I remember reading a story where Chief Dodd allowed a patrol officer be involved in the redesign of the patrol car fleet. I was marveled at this gesture. Can you imagine how good that officer must feel about himself, the sense of pride and accomplishment cannot be replaced any monetary token. 

The "job" is protecting and serving the community and Chief Dodd demonstrated very early his stance on crime. He came into office after years of ongoing gang violence that was not properly addressed. He started by adding 10 additional officers to the Crime Suppression Unit, which is responsible for addressing criminal street gang violence. I have been told that he has since added 10 more officers to the unit to continue their measures against the ongoing violence in the city.  According to the CPD annual reports for 2011 and 2012 the unit has been responsible for over 2,200 arrests. Chief Dodd has brought about great partnership with federal agencies as well as other agencies such as the board or probation of parole in an effort to continue his stance on crime.  Recently the labeled 32 "worst of the worst" we're indicted from a multi year drug investigation from various federal organizations and the Chattanooga Police Department.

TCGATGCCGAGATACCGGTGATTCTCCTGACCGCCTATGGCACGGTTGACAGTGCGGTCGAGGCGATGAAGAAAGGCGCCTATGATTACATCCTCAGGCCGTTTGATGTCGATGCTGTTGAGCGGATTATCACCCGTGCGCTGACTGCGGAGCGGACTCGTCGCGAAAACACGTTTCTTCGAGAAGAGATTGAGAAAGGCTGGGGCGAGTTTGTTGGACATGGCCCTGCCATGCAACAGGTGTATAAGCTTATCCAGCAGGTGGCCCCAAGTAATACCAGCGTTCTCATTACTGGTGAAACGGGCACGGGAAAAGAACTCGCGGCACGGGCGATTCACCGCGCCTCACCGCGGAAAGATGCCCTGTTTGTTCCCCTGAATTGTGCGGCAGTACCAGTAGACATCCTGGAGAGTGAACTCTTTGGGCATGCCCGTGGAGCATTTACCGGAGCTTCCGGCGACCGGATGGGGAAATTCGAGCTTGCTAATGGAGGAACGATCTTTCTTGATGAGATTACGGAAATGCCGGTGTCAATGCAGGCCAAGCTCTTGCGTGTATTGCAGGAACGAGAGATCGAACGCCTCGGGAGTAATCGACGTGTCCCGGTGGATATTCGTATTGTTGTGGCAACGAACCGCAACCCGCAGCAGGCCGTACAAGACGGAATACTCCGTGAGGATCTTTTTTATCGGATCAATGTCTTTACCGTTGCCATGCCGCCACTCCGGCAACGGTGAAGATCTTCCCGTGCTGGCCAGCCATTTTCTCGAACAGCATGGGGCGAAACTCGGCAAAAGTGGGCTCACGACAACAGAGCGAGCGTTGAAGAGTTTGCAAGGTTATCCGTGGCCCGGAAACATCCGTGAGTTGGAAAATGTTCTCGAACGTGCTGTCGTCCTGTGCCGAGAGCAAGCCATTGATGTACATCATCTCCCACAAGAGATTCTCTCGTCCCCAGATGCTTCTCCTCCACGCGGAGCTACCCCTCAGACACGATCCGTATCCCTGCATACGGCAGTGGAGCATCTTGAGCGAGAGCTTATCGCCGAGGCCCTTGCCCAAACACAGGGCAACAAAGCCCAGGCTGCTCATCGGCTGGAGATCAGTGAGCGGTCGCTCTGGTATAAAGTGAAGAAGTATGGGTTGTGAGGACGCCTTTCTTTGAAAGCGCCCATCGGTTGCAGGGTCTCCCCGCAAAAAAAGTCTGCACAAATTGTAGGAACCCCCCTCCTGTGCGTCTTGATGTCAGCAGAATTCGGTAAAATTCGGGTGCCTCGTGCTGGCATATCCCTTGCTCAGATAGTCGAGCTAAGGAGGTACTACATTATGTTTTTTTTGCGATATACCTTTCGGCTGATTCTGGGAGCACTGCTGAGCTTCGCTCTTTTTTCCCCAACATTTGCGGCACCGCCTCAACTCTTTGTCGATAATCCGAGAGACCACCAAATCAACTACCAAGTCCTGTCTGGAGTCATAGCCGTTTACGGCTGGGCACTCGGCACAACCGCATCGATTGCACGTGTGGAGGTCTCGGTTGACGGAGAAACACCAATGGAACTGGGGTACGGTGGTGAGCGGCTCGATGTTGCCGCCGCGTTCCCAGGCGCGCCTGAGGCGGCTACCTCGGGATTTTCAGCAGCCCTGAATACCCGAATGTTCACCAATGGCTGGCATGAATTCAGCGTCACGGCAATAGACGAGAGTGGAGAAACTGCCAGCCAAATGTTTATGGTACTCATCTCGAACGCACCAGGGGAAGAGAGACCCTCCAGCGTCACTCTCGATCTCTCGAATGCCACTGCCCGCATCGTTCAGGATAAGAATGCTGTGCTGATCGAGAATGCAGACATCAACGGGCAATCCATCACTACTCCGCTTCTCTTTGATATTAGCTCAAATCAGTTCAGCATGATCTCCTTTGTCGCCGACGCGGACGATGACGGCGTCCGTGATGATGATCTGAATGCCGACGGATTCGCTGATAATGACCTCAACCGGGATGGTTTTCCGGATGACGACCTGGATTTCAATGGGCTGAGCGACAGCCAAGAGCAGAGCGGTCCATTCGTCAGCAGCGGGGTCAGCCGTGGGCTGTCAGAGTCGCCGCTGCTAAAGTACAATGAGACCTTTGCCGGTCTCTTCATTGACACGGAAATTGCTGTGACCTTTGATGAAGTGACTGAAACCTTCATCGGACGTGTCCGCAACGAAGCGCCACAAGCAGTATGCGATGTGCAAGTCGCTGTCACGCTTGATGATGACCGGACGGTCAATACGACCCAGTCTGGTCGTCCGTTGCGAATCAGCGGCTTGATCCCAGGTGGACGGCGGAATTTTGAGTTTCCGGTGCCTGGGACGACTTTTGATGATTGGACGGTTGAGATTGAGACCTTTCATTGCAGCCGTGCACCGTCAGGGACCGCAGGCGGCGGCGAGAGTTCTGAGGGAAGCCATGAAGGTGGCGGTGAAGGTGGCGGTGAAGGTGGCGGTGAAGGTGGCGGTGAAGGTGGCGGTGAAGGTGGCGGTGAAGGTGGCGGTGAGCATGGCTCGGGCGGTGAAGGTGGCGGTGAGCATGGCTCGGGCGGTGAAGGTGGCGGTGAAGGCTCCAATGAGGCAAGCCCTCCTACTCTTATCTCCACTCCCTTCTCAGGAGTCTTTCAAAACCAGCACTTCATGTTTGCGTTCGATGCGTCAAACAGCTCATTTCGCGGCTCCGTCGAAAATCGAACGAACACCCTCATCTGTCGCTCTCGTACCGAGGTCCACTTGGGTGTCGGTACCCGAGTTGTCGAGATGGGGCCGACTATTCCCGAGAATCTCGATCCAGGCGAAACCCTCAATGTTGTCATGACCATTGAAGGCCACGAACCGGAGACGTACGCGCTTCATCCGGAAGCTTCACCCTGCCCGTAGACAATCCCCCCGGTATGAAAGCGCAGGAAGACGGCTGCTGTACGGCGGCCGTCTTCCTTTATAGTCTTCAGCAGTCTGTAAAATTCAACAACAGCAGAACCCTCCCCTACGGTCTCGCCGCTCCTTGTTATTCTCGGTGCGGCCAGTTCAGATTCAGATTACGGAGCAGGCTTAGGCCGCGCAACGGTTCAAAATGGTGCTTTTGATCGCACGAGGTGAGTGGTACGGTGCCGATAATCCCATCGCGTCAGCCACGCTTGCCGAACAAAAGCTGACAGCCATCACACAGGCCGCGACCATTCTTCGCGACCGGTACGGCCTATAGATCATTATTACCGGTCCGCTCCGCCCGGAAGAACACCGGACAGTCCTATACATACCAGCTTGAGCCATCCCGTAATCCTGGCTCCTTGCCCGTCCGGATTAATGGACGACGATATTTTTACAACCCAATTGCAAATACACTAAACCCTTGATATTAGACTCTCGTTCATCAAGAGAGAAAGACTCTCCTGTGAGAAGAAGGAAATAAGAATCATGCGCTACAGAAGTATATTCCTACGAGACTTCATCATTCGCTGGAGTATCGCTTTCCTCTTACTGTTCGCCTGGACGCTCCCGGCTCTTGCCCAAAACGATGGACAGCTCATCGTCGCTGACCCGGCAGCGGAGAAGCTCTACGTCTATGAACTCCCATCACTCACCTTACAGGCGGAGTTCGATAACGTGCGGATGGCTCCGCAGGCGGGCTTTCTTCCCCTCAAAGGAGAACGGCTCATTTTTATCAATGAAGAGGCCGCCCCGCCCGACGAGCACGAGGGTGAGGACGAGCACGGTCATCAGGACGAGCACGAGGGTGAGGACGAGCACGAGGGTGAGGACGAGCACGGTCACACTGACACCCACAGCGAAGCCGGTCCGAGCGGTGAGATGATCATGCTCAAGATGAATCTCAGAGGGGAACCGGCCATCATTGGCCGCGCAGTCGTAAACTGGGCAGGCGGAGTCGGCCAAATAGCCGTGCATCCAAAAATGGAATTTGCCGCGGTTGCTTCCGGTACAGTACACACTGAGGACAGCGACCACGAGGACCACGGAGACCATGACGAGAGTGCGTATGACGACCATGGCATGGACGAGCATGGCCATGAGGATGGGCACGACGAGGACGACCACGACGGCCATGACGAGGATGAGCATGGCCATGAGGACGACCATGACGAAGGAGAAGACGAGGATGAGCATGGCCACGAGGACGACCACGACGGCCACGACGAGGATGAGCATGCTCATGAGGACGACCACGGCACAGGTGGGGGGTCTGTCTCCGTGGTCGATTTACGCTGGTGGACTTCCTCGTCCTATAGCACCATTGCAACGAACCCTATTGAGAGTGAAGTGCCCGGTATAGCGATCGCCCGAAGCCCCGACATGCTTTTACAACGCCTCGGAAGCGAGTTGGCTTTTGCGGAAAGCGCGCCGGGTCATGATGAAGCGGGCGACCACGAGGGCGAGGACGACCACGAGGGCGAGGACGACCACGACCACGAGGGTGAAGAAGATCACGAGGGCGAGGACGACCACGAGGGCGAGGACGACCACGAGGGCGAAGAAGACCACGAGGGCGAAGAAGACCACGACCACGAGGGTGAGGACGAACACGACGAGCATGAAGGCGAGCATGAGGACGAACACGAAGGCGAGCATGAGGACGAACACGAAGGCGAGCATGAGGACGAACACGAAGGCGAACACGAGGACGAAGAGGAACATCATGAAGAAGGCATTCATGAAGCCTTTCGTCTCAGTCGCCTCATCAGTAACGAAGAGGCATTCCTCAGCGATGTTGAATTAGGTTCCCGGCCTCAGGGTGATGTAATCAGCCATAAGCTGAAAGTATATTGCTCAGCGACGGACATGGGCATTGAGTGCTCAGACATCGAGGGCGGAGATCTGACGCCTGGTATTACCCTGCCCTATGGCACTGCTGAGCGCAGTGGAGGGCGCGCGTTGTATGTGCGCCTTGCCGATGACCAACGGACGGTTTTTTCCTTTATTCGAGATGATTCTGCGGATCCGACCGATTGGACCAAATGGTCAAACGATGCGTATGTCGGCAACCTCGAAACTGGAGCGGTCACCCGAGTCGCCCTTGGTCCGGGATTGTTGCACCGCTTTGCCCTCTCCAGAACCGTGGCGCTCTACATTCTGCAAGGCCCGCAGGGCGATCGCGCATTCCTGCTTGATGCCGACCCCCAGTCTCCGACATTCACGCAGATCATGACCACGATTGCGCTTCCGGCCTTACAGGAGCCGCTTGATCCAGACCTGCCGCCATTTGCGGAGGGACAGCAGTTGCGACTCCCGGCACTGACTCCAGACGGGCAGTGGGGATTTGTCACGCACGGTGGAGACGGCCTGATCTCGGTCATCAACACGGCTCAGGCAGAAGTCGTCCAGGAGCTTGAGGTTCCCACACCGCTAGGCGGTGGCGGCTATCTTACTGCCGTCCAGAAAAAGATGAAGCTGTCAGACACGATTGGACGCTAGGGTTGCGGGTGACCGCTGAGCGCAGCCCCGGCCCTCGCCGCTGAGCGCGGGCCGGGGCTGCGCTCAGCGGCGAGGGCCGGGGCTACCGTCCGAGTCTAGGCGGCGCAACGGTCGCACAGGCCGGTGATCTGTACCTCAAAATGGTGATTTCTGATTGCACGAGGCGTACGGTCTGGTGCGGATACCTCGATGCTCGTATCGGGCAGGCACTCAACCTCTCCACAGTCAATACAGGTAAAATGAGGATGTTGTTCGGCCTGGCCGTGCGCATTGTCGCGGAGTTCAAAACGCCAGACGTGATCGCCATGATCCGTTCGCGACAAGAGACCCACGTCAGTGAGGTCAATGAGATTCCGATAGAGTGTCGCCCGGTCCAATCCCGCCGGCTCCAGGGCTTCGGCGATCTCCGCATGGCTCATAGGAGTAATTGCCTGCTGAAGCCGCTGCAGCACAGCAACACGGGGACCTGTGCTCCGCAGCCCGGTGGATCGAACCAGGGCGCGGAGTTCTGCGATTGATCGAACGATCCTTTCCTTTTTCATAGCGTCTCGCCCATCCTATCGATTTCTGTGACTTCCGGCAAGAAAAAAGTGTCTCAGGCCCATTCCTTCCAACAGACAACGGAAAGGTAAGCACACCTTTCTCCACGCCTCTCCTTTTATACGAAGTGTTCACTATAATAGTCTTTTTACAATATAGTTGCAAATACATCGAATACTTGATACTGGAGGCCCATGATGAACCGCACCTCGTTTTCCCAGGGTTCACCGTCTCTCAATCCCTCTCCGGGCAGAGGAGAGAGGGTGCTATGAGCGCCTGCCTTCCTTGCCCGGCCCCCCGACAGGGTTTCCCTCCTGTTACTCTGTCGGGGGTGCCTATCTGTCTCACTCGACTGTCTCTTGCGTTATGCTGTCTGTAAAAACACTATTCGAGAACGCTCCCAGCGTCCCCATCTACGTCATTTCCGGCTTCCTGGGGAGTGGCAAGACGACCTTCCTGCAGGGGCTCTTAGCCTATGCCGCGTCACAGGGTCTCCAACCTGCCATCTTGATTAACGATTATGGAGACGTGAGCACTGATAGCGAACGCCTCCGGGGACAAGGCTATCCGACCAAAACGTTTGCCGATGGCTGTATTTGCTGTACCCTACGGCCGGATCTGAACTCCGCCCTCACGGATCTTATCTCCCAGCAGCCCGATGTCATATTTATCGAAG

Chief Dodd has been adding to the department as a whole. He has seen several academy graduations that have allowed more officers on the street giving better service to the community. These officers have been equipped with the latest technology in an effort to increase efficiency on how services are rendered. At the current time there is an academy in session set to graduate in the upcoming months.